The white male southern redeemers, all men, were supported by the Methodist Episcopal Church South who had to kill the antislavery and universal love message of John Wesley and keep Jesus in the grave so their bishops could own slaves. However the universal social holiness message of John Wesley, who fought slavery until his death bed and who started red, white and black churches in America, was not completely dead. It was alive in Southern Christian Progressivism. Louise Branscomb was born into a Methodist family where this progressivism still lived with strength.
Louise Branscomb was born in 1901 in the parsonage of the St. John Methodist Episcopal Church South, in Birmingham, Alabama in the midst of a tornado. Her parents were the Reverend Lewis Branscomb and Minnie Vaughn Capers Branscomb. Louise and Jim Crow were born the same year.
So how was it that Louise Branscomb was not influenced by the white southern redeemers, but followed the social justice vision of the biblical prophets, Jesus and John Wesley?
The roots of Dr. Branscomb’s embodiment of a vision of social justice are four fold:
1. Southern Christian Progressivism which was very much alive at the end of the 19th Century
2. Her experience of helplessness as a child of 10 and as a young female doctor in Birmingham in the 1920’s and 30’s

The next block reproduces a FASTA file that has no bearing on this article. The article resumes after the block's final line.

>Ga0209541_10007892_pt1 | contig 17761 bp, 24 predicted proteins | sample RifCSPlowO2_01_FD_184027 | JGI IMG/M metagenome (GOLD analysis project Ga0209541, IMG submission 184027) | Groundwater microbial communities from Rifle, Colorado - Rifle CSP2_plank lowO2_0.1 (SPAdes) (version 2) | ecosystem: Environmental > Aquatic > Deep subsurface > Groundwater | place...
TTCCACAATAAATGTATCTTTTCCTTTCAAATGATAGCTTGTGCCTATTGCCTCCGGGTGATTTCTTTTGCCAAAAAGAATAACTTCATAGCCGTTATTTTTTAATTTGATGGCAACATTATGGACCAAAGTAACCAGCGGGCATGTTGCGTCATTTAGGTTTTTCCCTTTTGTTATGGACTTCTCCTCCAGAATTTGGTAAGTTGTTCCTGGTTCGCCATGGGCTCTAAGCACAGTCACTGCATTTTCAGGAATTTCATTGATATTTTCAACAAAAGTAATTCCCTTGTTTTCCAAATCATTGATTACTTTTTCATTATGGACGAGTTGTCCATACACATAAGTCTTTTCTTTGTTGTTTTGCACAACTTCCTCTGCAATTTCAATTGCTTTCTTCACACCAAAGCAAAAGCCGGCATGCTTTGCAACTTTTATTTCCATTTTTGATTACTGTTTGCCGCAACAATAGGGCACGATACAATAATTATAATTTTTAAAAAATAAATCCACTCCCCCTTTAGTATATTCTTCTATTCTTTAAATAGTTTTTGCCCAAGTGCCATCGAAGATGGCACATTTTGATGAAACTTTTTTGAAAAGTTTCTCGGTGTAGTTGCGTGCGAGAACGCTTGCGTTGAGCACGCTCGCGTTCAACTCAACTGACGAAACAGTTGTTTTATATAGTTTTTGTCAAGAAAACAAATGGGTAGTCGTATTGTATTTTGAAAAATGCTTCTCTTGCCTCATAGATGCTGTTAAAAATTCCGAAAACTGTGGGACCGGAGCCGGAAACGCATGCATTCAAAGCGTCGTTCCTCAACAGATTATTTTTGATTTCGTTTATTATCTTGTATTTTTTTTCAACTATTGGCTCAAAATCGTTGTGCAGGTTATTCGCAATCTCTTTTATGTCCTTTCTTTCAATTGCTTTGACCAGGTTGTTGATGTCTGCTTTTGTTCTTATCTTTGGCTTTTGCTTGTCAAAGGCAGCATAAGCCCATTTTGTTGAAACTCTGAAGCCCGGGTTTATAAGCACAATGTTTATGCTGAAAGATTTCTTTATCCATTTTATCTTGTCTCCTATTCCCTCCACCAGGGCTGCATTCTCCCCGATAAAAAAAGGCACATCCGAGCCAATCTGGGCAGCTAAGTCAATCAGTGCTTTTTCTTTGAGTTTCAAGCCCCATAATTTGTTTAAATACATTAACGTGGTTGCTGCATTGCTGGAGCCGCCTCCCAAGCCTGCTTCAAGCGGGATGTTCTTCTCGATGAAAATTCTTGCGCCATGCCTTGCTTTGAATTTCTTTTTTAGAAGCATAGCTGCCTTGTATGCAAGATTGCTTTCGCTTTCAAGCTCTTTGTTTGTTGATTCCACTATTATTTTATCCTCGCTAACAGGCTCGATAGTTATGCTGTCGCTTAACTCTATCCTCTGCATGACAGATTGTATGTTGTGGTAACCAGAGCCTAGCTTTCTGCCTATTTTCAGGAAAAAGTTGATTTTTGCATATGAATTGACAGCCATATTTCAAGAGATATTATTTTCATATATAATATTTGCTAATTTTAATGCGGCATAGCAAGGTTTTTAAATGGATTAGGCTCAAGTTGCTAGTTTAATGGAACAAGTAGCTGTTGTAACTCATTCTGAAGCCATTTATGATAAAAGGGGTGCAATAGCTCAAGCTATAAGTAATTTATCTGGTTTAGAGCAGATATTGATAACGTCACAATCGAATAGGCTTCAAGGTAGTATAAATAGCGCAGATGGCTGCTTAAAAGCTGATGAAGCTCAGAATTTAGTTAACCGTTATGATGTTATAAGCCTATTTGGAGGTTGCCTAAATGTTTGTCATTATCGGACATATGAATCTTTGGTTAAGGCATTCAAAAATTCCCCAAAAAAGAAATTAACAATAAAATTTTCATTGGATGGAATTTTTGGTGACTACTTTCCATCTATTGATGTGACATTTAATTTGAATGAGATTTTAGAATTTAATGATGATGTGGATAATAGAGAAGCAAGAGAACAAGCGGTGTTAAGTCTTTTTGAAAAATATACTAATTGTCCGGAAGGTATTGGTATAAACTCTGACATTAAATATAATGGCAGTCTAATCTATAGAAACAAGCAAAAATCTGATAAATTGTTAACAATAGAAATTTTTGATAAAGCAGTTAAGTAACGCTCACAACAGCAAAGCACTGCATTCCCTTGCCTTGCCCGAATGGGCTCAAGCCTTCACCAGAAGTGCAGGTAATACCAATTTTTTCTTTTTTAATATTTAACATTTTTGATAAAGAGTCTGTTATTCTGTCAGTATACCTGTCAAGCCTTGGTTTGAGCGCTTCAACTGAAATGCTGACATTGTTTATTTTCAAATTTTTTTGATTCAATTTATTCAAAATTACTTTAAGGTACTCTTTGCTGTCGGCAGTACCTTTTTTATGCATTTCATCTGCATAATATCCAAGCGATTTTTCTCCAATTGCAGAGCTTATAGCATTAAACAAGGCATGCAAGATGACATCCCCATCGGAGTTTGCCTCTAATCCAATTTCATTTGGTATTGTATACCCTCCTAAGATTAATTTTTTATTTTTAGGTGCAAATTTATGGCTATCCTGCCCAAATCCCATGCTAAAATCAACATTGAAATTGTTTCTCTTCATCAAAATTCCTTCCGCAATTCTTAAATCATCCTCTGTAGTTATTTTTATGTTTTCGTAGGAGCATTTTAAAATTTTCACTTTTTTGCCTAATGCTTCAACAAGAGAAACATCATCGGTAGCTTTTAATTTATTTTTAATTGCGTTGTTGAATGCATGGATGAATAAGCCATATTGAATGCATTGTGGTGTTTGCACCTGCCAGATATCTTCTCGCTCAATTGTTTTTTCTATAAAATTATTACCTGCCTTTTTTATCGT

3. The Weslyan Service Guild, a predecessor organization of the United Methodist Women
4. Her commitment to a life style that provided time and resources for the embodiment of her vision.
The first influence of her radical social justice vision was the Southern Christian Progressivism in her family. Dr. Louise’s momma, Minnie McGee Capers Branscomb in 1886 wrote her High School Senior Paper entitled, “What I Would Do If I Were Mayor of Birmingham.” This was an extremely radical theme in a time when women could not vote, much less hold public office. Her paper included concerns for clean water, quality public transportation and an egalitarian vision that is still expressed in the Social Principles of the United Methodist Church today. I am sure you can feel the power and influence that Minnie McGee had on her first born daughter.
Louise’s daddy was an elder in the Methodist Episcopal Church South; he did not support the Klu Klux Klan. The KKK and the white southern redeemers held a common agenda of white male supreamacy. Some Klan members finally talked him into going to a KKK meeting. At the meeting they asked him to pray. He turned them down, because as he said, “He did not want God to know he was at a Klan meeting.”
Rev. Louis Branscomb was hesitant at first in supporting women’s suffrage; but while watching a women’s suffrage march on the streets of Birmingham he observed a middle aged white man that was drunk shouting obscenities at the women. He commented later that when he saw that ugly white man that could vote, there should not be anything in the way of those disciplined, informed, dignified women having their right to vote; so he joined the march with the women for their right to vote.